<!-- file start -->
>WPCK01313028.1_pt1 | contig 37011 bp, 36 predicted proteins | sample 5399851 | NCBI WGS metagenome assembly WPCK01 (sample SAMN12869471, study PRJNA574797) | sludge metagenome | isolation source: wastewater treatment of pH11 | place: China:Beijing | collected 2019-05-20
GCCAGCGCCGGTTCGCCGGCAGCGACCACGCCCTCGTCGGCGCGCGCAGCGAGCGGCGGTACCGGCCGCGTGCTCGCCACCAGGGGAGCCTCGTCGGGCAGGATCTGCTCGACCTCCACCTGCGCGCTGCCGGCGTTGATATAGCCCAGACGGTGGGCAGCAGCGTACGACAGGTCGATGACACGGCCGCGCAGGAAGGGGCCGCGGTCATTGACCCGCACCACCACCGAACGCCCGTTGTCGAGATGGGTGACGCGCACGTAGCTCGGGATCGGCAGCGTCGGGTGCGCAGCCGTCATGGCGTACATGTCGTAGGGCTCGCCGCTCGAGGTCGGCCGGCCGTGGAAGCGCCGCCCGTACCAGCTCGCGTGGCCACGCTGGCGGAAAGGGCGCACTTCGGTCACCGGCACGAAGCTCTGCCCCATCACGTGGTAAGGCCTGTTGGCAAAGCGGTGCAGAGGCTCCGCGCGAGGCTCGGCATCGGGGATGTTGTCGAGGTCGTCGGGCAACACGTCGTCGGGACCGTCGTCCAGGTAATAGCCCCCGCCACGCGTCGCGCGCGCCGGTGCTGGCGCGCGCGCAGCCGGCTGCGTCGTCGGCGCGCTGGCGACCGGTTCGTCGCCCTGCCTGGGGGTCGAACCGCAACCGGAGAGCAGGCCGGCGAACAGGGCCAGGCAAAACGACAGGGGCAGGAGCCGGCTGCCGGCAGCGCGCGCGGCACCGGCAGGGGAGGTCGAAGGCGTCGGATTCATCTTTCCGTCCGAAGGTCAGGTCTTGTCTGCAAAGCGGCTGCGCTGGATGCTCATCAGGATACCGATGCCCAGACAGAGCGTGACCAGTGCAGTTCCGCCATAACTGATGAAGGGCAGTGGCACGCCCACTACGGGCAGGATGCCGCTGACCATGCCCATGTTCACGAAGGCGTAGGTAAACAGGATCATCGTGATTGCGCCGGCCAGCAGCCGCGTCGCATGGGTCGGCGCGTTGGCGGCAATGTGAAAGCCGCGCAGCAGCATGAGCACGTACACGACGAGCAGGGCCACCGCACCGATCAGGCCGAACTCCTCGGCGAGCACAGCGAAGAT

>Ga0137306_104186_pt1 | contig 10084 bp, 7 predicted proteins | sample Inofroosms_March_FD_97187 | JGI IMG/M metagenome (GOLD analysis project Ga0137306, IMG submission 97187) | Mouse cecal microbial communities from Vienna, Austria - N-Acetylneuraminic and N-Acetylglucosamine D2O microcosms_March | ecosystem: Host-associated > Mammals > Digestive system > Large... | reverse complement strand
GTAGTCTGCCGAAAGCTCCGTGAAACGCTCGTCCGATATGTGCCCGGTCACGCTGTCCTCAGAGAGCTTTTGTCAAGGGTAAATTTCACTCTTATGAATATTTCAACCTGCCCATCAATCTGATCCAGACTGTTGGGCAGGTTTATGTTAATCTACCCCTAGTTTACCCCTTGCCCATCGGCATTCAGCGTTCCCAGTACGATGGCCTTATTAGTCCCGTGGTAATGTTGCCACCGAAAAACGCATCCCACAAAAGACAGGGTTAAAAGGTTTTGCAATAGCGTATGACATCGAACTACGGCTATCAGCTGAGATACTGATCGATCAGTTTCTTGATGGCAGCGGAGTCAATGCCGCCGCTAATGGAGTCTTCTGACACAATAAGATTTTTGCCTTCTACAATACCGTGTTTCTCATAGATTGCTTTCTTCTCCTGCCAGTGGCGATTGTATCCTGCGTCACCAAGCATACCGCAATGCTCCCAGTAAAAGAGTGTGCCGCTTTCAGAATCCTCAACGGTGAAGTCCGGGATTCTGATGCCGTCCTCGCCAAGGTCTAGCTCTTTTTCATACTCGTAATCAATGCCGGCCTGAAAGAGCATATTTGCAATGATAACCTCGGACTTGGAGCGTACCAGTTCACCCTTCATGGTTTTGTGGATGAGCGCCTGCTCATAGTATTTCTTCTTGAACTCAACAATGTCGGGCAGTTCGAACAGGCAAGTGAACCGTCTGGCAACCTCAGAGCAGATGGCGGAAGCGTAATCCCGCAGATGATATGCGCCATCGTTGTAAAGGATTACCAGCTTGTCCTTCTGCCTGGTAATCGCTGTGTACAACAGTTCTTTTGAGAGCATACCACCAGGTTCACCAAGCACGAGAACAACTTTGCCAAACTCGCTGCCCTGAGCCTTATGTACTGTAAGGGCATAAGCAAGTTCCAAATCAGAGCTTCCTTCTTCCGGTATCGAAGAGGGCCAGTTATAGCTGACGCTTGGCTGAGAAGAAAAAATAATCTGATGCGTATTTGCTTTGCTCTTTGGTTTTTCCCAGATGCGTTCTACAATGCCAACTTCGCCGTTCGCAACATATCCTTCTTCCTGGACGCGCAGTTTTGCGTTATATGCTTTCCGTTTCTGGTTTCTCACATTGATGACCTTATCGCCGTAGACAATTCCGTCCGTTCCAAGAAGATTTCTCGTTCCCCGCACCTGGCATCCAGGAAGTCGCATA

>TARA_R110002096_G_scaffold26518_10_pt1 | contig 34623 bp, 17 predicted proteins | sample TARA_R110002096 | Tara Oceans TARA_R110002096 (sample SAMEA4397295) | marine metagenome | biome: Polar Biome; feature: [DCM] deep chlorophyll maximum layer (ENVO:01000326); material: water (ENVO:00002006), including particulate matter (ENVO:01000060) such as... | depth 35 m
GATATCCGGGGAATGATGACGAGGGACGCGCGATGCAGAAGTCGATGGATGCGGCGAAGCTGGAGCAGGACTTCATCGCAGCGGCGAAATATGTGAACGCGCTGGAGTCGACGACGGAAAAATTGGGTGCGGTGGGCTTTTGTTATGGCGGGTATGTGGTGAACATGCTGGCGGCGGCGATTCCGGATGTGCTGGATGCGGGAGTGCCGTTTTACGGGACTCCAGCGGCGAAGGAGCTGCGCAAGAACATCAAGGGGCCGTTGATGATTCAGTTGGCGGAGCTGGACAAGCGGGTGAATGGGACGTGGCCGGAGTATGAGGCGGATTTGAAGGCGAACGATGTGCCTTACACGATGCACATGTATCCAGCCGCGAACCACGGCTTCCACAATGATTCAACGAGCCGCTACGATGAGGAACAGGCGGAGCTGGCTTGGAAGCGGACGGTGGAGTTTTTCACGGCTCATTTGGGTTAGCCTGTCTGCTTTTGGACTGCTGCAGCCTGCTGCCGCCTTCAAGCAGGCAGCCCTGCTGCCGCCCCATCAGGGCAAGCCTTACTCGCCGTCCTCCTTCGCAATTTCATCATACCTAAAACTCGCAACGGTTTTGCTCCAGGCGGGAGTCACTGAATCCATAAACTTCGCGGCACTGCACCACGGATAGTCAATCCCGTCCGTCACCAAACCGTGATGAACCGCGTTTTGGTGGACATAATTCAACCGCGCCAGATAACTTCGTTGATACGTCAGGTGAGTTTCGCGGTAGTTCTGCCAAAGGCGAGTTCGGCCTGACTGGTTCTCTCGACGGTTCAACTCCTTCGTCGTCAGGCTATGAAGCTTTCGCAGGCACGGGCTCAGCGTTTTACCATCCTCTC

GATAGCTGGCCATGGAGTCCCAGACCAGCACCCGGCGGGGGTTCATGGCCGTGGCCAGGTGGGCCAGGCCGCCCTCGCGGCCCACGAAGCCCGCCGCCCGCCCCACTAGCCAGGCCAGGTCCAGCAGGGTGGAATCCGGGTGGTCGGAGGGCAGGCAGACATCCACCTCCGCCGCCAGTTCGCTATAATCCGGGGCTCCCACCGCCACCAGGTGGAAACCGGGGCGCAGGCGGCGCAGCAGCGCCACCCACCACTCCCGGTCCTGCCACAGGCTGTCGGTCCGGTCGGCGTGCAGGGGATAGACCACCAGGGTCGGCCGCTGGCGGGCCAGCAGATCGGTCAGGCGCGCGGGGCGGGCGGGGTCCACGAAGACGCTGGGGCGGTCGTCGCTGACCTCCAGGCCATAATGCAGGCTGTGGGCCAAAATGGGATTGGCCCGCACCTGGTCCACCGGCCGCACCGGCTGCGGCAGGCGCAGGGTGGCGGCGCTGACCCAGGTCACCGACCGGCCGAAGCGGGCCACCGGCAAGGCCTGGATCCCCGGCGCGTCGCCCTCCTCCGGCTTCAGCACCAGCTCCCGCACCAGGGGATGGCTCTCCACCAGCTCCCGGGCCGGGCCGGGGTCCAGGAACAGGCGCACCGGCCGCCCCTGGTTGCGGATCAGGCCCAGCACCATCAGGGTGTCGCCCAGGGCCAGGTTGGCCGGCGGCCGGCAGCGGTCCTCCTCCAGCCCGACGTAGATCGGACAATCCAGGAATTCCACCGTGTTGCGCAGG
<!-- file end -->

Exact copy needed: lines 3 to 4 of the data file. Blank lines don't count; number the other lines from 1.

>Ga0137306_104186_pt1 | contig 10084 bp, 7 predicted proteins | sample Inofroosms_March_FD_97187 | JGI IMG/M metagenome (GOLD analysis project Ga0137306, IMG submission 97187) | Mouse cecal microbial communities from Vienna, Austria - N-Acetylneuraminic and N-Acetylglucosamine D2O microcosms_March | ecosystem: Host-associated > Mammals > Digestive system > Large... | reverse complement strand
GTAGTCTGCCGAAAGCTCCGTGAAACGCTCGTCCGATATGTGCCCGGTCACGCTGTCCTCAGAGAGCTTTTGTCAAGGGTAAATTTCACTCTTATGAATATTTCAACCTGCCCATCAATCTGATCCAGACTGTTGGGCAGGTTTATGTTAATCTACCCCTAGTTTACCCCTTGCCCATCGGCATTCAGCGTTCCCAGTACGATGGCCTTATTAGTCCCGTGGTAATGTTGCCACCGAAAAACGCATCCCACAAAAGACAGGGTTAAAAGGTTTTGCAATAGCGTATGACATCGAACTACGGCTATCAGCTGAGATACTGATCGATCAGTTTCTTGATGGCAGCGGAGTCAATGCCGCCGCTAATGGAGTCTTCTGACACAATAAGATTTTTGCCTTCTACAATACCGTGTTTCTCATAGATTGCTTTCTTCTCCTGCCAGTGGCGATTGTATCCTGCGTCACCAAGCATACCGCAATGCTCCCAGTAAAAGAGTGTGCCGCTTTCAGAATCCTCAACGGTGAAGTCCGGGATTCTGATGCCGTCCTCGCCAAGGTCTAGCTCTTTTTCATACTCGTAATCAATGCCGGCCTGAAAGAGCATATTTGCAATGATAACCTCGGACTTGGAGCGTACCAGTTCACCCTTCATGGTTTTGTGGATGAGCGCCTGCTCATAGTATTTCTTCTTGAACTCAACAATGTCGGGCAGTTCGAACAGGCAAGTGAACCGTCTGGCAACCTCAGAGCAGATGGCGGAAGCGTAATCCCGCAGATGATATGCGCCATCGTTGTAAAGGATTACCAGCTTGTCCTTCTGCCTGGTAATCGCTGTGTACAACAGTTCTTTTGAGAGCATACCACCAGGTTCACCAAGCACGAGAACAACTTTGCCAAACTCGCTGCCCTGAGCCTTATGTACTGTAAGGGCATAAGCAAGTTCCAAATCAGAGCTTCCTTCTTCCGGTATCGAAGAGGGCCAGTTATAGCTGACGCTTGGCTGAGAAGAAAAAATAATCTGATGCGTATTTGCTTTGCTCTTTGGTTTTTCCCAGATGCGTTCTACAATGCCAACTTCGCCGTTCGCAACATATCCTTCTTCCTGGACGCGCAGTTTTGCGTTATATGCTTTCCGTTTCTGGTTTCTCACATTGATGACCTTATCGCCGTAGACAATTCCGTCCGTTCCAAGAAGATTTCTCGTTCCCCGCACCTGGCATCCAGGAAGTCGCATA